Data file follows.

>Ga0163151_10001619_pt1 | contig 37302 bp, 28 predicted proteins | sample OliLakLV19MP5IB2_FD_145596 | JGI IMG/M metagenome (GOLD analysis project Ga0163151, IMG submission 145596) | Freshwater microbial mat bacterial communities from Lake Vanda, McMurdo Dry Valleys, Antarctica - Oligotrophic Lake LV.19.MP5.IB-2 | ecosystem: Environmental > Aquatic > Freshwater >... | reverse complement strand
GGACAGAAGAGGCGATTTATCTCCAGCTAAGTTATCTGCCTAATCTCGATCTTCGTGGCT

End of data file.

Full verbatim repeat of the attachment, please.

>Ga0163151_10001619_pt1 | contig 37302 bp, 28 predicted proteins | sample OliLakLV19MP5IB2_FD_145596 | JGI IMG/M metagenome (GOLD analysis project Ga0163151, IMG submission 145596) | Freshwater microbial mat bacterial communities from Lake Vanda, McMurdo Dry Valleys, Antarctica - Oligotrophic Lake LV.19.MP5.IB-2 | ecosystem: Environmental > Aquatic > Freshwater >... | reverse complement strand
GGACAGAAGAGGCGATTTATCTCCAGCTAAGTTATCTGCCTAATCTCGATCTTCGTGGCT